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Editorial

Christian Hümbs, what does love taste like?

Christian Hümbs, what does love taste like?
Science has spent years researching it, but the Executive Pastry Chef knows it from his daily work: “Tastes differ. There are an infinite number of ways to interpret love,” says Christian Hümbs. On Valentine’s Day, everything in the Dolder Grand is about big feelings.

By ADRIANA ZILIC, PR THE DOLDER GRAND February. 03, 2021

As the saying goes: “It’s all a question of taste.” According to science, every person experiences tastes differently – and we can recognise thousands of them. Our sense cells have sensors for four general flavours: salty, sweet, sour and bitter. While the first two are seen as positive, we associate the last two with danger or something rotten. Everything else is communicated to us by our sense of smell. Smell and taste have a strong impact on us and control our feelings and reactions – and those of animals. These flavours were only recently joined by a fifth: umami, which describes something spicy or aromatic, like cheese.

Love is like a raspberry

Love is the key ingredient
So what does one of the biggest emotions that humans have ever felt taste like? What does love taste like? Christian Hümbs, Executive Pastry Chef at the Dolder Grand, is definite: “It tastes of raspberries and it’s red! There’s sweetness and a bit of acidity in it. They go really well together.” His favourite fruit reflects everything – in regard to love, with all its bumps and corners, everything doesn’t always run smoothly. Champagne is also an ideal “ingredient for love”. This year’s Valentine’s Day menu in the Saltz restaurant therefore includes a rosé sorbet.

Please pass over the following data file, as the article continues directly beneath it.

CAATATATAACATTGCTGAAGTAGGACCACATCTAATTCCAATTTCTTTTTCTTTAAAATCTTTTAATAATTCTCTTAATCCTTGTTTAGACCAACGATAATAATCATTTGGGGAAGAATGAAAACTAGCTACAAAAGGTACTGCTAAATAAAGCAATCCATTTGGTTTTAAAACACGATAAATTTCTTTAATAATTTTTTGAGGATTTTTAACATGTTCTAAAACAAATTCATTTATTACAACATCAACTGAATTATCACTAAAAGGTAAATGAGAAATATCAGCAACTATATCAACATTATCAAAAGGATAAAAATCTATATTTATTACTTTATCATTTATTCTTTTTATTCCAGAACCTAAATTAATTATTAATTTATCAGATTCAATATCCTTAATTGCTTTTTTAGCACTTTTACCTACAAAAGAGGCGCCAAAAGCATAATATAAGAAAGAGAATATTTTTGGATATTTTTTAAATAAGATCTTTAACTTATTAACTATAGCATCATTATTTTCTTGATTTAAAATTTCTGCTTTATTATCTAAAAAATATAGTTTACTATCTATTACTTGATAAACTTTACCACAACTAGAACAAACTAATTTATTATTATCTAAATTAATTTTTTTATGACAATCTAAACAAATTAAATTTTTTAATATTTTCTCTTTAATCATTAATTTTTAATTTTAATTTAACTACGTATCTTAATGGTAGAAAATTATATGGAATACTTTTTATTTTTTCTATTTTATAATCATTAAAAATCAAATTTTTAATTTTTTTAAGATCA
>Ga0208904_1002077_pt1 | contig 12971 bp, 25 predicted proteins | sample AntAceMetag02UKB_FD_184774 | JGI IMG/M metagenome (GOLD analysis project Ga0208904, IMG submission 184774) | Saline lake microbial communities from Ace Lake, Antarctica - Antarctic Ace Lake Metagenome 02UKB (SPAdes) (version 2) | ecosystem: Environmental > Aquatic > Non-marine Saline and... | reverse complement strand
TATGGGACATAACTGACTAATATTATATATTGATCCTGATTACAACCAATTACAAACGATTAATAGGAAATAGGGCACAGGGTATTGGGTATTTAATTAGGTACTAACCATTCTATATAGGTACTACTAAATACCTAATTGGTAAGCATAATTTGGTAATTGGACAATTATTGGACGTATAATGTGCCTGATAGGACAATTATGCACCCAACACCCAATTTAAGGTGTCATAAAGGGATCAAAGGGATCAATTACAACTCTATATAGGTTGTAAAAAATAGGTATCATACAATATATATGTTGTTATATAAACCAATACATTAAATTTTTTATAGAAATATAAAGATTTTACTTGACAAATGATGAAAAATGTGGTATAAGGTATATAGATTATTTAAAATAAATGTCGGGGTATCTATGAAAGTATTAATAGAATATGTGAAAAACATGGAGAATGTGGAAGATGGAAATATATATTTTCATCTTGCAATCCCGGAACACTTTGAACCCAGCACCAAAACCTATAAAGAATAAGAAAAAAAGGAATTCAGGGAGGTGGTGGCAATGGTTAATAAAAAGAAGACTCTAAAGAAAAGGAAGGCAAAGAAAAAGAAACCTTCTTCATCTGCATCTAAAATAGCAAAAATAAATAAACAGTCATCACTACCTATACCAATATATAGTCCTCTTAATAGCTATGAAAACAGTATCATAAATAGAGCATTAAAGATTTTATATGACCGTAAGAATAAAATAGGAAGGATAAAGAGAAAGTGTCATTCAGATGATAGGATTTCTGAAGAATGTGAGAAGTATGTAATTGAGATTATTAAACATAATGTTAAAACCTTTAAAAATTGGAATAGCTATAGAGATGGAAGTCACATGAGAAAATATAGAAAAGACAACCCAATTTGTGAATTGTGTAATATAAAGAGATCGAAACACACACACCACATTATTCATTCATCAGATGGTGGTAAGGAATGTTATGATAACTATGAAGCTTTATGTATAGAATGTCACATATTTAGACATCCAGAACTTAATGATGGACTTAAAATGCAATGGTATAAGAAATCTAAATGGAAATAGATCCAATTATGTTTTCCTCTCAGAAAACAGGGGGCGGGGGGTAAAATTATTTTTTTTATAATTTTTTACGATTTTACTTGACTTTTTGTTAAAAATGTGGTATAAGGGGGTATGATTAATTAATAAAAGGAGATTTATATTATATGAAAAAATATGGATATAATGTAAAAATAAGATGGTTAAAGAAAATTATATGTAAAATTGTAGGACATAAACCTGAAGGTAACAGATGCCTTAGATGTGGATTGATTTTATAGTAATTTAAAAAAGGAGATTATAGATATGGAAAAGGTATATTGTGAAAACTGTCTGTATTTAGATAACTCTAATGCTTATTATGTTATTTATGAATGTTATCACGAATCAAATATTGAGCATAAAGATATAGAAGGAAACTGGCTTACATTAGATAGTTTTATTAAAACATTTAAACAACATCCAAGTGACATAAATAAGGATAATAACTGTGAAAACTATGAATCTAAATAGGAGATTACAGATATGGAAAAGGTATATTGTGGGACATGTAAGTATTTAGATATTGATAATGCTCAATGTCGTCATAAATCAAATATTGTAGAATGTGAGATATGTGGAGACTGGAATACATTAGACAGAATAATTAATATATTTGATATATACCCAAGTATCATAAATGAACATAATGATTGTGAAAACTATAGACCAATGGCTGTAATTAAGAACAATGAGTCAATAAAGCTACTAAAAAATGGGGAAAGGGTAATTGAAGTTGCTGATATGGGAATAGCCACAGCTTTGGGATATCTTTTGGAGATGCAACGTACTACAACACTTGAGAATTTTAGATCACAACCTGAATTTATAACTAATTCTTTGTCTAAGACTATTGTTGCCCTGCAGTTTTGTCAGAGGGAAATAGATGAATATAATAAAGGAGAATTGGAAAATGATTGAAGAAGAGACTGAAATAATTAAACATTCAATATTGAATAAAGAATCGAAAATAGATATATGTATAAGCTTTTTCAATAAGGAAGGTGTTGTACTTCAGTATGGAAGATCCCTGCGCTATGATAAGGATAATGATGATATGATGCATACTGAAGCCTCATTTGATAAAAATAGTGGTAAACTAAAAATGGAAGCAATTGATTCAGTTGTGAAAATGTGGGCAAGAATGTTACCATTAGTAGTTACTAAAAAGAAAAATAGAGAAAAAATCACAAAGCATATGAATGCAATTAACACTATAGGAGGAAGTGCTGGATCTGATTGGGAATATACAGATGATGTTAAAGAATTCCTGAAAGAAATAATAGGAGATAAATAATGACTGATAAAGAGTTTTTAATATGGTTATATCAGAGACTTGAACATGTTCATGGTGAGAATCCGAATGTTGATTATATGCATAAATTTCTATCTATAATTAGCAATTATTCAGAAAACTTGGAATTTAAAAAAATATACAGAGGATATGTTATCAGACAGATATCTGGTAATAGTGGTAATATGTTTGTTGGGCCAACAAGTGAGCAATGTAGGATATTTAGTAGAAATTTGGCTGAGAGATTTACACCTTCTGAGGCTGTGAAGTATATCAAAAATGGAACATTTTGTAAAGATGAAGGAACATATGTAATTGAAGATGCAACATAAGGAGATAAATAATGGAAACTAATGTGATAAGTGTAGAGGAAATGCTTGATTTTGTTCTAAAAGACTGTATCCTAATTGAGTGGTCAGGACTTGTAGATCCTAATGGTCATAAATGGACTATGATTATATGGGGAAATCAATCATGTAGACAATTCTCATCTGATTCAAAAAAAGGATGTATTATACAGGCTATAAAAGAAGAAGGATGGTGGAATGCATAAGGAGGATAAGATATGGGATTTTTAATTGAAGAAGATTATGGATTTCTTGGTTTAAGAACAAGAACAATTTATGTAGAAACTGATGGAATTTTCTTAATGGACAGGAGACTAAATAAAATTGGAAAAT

The 39-year-old considers love to be one of the key ingredients in his work: “It’s part of what a patissier does every day, not just on 14 February.” Without feelings and love, nothing works, he says.

Christian Hümbs
Christian Hümbs, pastry chef at the Dolder Grand

Sweet and mild or a bit spicy?
When it comes to taste, he’s one of the experts. Christian Hümbs has made a name for himself with his uniquely flavoured desserts, some of which even contain vegetables. Which vegetables would you include? How about pepperoncini or bell peppers? After all, passion and desire play their part in love too. The experienced patissier considers the questions and replies: “Vegetables would be complicated, but feasible. One is hot, while the other has a mild sweetness.” Figuratively speaking, this combination would signify an exciting love life, he adds with a smile.

Holiday or home-made favourite meal
And what would Christian Hümbs give for Valentine’s Day? “A holiday together,” he says. Holidays and time together are rare in the restaurant business, and hence incredibly special. Given the current situation, he’d rather stay at home and have a romantic dinner: “The other person’s favourite meal – home-made, of course,” he replies. Ultimately, though, he doesn’t need a specific day to tell someone that he loves him or her. That should happen every day of the year, Hümbs says, getting to the heart of one of the most important recipes for a happy partnership.


All About Love
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